Environmental and Energy Consumption Footprint of Vanadiumcorp-Electrochem Process Technology

Date: Nov 24, 2017
VanadiumCorp Resource Inc. (TSX-V: “VRB”) (the “Company”) is pleased to announce that it is publishing the results of Environmental Footprint and Energy Consumption Analysis and Comparison of The Vanadiumcorp-Electrochem jointly owned patent pending technology in addressing the recovery of vanadium from vanadiferous feedstocks. Furthermore, VanadiumCorp-Electrochem Process Technology combined with Electrochem Technologies & Materials Inc. (“Electrochem”) patented iron electrowinning process focuses on the recovery and monetization of the iron metal values representing up to 65% of the feed in the particular case of titanomagnetite (VTM, magnetite) of various origins and in lesser extent the titania and silica values.

Adriaan Bakker, CEO of VanadiumCorp states, “85% of vanadium is derived from very few magnetite resources in the world with limited recovery, high cost and a large carbon foot print. Conversely, the new carbon free, high efficiency approach from VanadiumCorp-Electrochem represents maximum transformation of all value add products and vanadium electrolyte direct from ground source.  The current mandate continues to assess global licensing opportunities representing potential cash flow and accelerated validation ahead of further patent and resource developments.

According to the World Steel Association in 2016, the worldwide steel production currently totals about 1.6 billion tonnes per year. The prevailing Blast furnace process produces pig iron from iron ore using carbon as reductant; the process releases carbon dioxide to the atmosphere. Production of a tonne of steel generates 1.8 tonnes of CO2 emissions, according to steel industry figures, accounting for as much as 5 percent of the world’s total greenhouse-gas emissions. The industry has met little success in its search for carbon-free methods of manufacturing steel. Steelmaking is one of the world’s leading industrial sources of greenhouse gases.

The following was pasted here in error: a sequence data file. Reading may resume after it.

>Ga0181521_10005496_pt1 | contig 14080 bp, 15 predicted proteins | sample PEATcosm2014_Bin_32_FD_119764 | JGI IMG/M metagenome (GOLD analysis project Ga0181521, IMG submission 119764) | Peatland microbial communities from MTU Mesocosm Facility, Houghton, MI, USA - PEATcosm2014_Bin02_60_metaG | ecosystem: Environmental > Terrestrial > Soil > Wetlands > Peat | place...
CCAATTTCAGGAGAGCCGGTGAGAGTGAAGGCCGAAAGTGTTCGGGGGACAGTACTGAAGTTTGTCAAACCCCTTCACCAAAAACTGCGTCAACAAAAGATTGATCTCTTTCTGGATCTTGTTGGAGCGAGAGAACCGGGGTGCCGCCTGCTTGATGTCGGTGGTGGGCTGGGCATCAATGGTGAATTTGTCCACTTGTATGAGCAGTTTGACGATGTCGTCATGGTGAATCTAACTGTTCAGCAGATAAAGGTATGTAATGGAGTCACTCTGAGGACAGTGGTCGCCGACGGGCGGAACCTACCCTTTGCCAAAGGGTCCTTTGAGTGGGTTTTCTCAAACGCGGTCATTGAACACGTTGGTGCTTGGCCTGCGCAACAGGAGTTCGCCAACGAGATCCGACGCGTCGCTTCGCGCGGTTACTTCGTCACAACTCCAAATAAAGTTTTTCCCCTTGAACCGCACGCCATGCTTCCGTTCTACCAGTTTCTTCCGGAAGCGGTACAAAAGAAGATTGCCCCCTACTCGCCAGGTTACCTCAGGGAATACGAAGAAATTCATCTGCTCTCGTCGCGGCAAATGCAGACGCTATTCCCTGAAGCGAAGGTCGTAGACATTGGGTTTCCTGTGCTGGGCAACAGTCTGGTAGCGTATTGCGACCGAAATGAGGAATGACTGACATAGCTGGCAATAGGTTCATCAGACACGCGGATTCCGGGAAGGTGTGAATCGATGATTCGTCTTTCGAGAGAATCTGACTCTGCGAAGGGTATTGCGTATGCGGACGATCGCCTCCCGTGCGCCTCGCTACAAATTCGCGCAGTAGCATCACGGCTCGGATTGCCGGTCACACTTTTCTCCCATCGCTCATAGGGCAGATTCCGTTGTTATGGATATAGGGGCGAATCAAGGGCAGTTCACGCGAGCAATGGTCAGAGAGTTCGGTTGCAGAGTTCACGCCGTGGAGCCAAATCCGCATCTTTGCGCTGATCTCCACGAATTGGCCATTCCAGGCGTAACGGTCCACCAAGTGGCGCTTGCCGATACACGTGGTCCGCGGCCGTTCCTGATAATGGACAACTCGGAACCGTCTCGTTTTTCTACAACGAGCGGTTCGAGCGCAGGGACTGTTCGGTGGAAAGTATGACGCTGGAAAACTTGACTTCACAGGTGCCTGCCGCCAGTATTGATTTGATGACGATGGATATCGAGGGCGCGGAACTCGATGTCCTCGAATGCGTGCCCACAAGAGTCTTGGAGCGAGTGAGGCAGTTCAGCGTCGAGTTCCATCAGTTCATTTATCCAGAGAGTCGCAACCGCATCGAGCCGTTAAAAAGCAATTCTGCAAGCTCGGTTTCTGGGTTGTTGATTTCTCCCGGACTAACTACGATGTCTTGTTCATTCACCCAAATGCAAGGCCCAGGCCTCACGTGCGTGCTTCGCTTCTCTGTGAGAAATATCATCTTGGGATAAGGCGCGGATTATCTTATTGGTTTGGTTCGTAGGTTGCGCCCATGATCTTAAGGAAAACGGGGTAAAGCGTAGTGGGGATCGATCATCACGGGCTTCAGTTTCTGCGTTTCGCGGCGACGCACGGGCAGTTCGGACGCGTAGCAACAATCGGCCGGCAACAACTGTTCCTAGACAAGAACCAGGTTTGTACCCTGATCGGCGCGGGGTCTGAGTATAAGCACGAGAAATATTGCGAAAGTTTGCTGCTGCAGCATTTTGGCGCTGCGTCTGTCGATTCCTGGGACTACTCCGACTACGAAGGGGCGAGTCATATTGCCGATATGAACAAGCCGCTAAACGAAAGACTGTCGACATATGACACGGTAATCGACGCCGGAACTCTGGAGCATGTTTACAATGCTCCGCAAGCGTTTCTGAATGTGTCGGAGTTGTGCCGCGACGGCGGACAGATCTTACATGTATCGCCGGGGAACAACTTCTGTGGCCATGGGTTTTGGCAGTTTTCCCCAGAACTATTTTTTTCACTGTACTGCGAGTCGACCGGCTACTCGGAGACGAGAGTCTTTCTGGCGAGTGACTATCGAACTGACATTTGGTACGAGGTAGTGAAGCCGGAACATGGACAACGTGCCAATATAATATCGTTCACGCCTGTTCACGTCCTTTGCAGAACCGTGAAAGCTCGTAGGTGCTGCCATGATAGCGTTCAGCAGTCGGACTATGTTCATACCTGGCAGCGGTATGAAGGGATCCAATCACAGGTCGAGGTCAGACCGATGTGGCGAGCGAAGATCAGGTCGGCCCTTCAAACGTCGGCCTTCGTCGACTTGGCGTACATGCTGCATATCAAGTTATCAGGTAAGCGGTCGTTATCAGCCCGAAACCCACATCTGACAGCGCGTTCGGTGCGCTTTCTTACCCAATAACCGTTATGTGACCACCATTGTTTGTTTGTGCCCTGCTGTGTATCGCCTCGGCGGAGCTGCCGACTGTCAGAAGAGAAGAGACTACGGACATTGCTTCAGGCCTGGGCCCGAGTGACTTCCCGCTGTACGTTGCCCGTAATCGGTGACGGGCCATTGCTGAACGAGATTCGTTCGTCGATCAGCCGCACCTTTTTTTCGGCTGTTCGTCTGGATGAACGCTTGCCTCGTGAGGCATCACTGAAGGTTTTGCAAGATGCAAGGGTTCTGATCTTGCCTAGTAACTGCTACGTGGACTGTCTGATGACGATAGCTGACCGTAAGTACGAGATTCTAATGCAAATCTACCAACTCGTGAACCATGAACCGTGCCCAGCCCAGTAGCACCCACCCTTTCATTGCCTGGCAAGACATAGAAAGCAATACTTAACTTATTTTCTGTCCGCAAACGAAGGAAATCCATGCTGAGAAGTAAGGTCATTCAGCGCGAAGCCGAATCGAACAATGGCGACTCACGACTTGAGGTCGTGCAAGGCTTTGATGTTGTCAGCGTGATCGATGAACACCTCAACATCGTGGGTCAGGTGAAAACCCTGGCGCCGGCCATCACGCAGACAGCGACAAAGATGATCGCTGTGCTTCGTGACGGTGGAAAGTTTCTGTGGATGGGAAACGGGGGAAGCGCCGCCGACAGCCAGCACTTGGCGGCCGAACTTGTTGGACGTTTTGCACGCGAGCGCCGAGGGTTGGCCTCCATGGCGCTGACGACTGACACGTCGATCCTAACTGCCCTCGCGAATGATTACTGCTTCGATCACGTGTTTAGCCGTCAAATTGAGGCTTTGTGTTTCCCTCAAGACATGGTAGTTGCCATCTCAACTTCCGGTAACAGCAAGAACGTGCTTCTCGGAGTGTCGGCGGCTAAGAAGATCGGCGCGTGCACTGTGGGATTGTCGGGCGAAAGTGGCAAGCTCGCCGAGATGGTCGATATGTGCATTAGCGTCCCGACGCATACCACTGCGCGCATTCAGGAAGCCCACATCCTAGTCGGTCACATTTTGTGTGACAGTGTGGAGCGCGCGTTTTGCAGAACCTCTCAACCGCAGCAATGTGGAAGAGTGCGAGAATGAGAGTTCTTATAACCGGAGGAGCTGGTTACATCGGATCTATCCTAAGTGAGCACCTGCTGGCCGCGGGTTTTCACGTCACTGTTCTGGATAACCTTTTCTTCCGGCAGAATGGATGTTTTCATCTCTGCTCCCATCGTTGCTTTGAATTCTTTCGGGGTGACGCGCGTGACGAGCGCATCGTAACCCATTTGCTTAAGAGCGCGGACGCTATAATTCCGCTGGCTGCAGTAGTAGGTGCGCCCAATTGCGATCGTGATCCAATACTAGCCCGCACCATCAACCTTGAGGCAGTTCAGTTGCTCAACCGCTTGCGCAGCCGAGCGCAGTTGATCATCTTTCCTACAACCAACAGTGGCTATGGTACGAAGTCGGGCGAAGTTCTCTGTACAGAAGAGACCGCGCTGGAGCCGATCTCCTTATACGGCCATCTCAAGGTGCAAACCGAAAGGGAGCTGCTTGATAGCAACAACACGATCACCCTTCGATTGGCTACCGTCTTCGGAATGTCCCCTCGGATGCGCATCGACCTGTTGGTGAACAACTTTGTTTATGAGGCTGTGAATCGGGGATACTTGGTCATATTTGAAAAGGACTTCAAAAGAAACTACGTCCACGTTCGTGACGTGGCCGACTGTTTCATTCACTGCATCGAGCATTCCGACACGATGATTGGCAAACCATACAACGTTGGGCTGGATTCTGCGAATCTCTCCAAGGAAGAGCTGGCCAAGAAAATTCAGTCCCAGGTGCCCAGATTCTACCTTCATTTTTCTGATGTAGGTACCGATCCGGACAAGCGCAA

VanadiumCorp and Electrochem have developed a new chemical technology solution in early 2017 that can be both adapted and integrated into current steel and vanadium operations and constructed as a standalone facility to monetize all value add products of various feedstocks, carbon free energy, maximum recovery into high purity products.

Among the two conventional processing routes used industrially, only the smelting/slagging and roasting processes such as those formerly performed by Highveld in the republic of South Africa and New Zealand Steel in New Zealand were addressing the particular issue of full iron recovery. They did produce pig iron containing 1.25 mass percent vanadium first by smelting/slagging that was then converted into steel by injecting oxygen into the molten metal yielding a secondary vanadium-rich slag containing 12-24 mass percent V2O5 from which vanadium pentoxide was finally extracted by soda ash roasting and hot water leaching.

However, the energy consumed during the smelting and slagging steps together with the CO2 emissions are rather significant. To our knowledge no detailed life cycle analysis studies are available in the public domain regarding specifically the vanadium industry, however it is still possible to have access to reliable data regarding iron and steel making processes such as those published in: Fruehan, R.J.; , Fortoni, O.; Paxton, H.W.; and Brindle, R. (2000) – Theoretical Minimum Energies To Produce Steel for Selected Conditions. –  Carnegie Mellon University, Pittsburgh, PA.

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